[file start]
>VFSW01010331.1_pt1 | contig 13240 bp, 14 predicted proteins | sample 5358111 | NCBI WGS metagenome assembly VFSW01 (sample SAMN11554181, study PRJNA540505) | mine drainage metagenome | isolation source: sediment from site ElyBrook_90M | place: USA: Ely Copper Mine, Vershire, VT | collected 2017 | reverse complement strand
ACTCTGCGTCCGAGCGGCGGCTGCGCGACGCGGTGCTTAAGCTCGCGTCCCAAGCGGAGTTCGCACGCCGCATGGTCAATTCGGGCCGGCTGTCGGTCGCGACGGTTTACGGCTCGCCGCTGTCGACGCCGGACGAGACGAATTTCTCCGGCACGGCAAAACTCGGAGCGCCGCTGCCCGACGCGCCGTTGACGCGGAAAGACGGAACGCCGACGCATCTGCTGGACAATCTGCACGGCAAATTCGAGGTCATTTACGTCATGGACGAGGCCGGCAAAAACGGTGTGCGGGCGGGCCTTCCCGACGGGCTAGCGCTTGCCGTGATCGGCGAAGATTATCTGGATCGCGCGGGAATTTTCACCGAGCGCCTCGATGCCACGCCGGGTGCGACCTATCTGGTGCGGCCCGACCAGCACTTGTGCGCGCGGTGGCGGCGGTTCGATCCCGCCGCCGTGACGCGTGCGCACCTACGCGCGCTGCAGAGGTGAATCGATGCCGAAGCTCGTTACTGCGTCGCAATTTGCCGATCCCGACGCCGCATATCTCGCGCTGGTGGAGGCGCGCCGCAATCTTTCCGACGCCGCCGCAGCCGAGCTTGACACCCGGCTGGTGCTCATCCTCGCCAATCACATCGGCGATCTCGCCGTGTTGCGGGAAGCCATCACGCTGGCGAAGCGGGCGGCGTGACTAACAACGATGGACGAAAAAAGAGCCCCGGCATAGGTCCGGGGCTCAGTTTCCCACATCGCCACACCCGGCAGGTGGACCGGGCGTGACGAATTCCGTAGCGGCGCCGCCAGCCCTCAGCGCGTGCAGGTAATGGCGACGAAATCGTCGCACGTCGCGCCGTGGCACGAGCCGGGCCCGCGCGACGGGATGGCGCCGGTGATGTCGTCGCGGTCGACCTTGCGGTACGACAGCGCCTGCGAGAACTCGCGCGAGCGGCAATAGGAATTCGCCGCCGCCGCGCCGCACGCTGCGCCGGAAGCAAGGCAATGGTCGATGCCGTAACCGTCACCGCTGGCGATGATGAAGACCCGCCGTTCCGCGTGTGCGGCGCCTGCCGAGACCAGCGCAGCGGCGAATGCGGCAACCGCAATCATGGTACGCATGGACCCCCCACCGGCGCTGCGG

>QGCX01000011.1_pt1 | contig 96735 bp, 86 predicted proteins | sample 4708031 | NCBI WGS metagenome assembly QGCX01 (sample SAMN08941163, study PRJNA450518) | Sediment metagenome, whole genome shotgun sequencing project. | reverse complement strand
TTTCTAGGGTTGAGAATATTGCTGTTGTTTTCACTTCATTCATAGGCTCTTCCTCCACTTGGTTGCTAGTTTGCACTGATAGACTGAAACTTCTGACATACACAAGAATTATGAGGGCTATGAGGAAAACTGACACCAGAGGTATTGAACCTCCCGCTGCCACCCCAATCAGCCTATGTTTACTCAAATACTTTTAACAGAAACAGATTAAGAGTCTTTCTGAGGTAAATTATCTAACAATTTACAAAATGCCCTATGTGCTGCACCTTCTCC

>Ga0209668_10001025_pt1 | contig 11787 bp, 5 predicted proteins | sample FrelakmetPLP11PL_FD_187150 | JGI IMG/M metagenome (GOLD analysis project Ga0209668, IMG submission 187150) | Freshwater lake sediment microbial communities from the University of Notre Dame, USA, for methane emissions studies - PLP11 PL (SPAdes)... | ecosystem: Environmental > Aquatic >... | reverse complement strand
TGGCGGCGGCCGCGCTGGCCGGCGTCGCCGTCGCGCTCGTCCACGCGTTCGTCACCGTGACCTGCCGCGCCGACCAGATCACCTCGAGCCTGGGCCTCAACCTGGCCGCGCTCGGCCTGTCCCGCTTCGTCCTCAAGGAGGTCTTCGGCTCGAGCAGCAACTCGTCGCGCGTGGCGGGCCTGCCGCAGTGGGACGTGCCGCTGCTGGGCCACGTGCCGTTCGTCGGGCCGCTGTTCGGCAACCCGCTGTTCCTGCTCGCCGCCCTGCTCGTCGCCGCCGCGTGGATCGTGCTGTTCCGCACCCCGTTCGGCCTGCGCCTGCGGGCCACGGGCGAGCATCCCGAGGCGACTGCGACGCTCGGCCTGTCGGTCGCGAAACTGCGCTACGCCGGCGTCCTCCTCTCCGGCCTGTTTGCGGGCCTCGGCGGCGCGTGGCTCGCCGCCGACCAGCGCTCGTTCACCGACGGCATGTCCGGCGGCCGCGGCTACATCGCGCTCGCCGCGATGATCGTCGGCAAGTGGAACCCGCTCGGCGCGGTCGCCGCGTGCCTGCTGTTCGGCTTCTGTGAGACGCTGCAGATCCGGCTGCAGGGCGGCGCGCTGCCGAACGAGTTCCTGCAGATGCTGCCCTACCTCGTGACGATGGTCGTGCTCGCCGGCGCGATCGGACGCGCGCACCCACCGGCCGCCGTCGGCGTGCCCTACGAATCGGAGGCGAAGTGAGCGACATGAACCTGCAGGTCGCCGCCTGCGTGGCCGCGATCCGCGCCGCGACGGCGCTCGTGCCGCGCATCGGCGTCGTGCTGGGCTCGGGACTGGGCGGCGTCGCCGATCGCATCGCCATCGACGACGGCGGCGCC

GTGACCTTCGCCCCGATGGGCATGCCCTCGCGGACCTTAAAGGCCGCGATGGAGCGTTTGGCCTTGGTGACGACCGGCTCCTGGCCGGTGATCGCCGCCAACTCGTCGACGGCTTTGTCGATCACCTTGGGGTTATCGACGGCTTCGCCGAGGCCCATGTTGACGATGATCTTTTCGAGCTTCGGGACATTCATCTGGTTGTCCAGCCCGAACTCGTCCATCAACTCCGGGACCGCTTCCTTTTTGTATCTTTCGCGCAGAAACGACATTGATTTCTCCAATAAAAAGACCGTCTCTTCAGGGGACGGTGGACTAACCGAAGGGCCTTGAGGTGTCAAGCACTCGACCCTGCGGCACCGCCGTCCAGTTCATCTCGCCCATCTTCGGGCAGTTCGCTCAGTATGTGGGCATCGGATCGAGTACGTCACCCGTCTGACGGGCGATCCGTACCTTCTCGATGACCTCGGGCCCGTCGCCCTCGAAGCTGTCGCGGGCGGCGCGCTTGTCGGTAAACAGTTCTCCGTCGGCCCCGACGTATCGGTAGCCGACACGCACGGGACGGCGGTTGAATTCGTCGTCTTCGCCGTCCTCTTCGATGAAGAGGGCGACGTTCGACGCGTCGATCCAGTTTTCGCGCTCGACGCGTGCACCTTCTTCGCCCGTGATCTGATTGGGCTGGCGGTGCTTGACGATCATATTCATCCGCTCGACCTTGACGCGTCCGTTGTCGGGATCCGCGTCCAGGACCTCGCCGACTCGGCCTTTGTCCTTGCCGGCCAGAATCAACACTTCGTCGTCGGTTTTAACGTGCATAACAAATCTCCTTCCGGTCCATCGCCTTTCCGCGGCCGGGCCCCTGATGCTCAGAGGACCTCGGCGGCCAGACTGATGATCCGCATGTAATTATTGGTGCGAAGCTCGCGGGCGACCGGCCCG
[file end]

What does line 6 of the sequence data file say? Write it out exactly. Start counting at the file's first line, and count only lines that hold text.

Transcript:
TGGCGGCGGCCGCGCTGGCCGGCGTCGCCGTCGCGCTCGTCCACGCGTTCGTCACCGTGACCTGCCGCGCCGACCAGATCACCTCGAGCCTGGGCCTCAACCTGGCCGCGCTCGGCCTGTCCCGCTTCGTCCTCAAGGAGGTCTTCGGCTCGAGCAGCAACTCGTCGCGCGTGGCGGGCCTGCCGCAGTGGGACGTGCCGCTGCTGGGCCACGTGCCGTTCGTCGGGCCGCTGTTCGGCAACCCGCTGTTCCTGCTCGCCGCCCTGCTCGTCGCCGCCGCGTGGATCGTGCTGTTCCGCACCCCGTTCGGCCTGCGCCTGCGGGCCACGGGCGAGCATCCCGAGGCGACTGCGACGCTCGGCCTGTCGGTCGCGAAACTGCGCTACGCCGGCGTCCTCCTCTCCGGCCTGTTTGCGGGCCTCGGCGGCGCGTGGCTCGCCGCCGACCAGCGCTCGTTCACCGACGGCATGTCCGGCGGCCGCGGCTACATCGCGCTCGCCGCGATGATCGTCGGCAAGTGGAACCCGCTCGGCGCGGTCGCCGCGTGCCTGCTGTTCGGCTTCTGTGAGACGCTGCAGATCCGGCTGCAGGGCGGCGCGCTGCCGAACGAGTTCCTGCAGATGCTGCCCTACCTCGTGACGATGGTCGTGCTCGCCGGCGCGATCGGACGCGCGCACCCACCGGCCGCCGTCGGCGTGCCCTACGAATCGGAGGCGAAGTGAGCGACATGAACCTGCAGGTCGCCGCCTGCGTGGCCGCGATCCGCGCCGCGACGGCGCTCGTGCCGCGCATCGGCGTCGTGCTGGGCTCGGGACTGGGCGGCGTCGCCGATCGCATCGCCATCGACGACGGCGGCGCC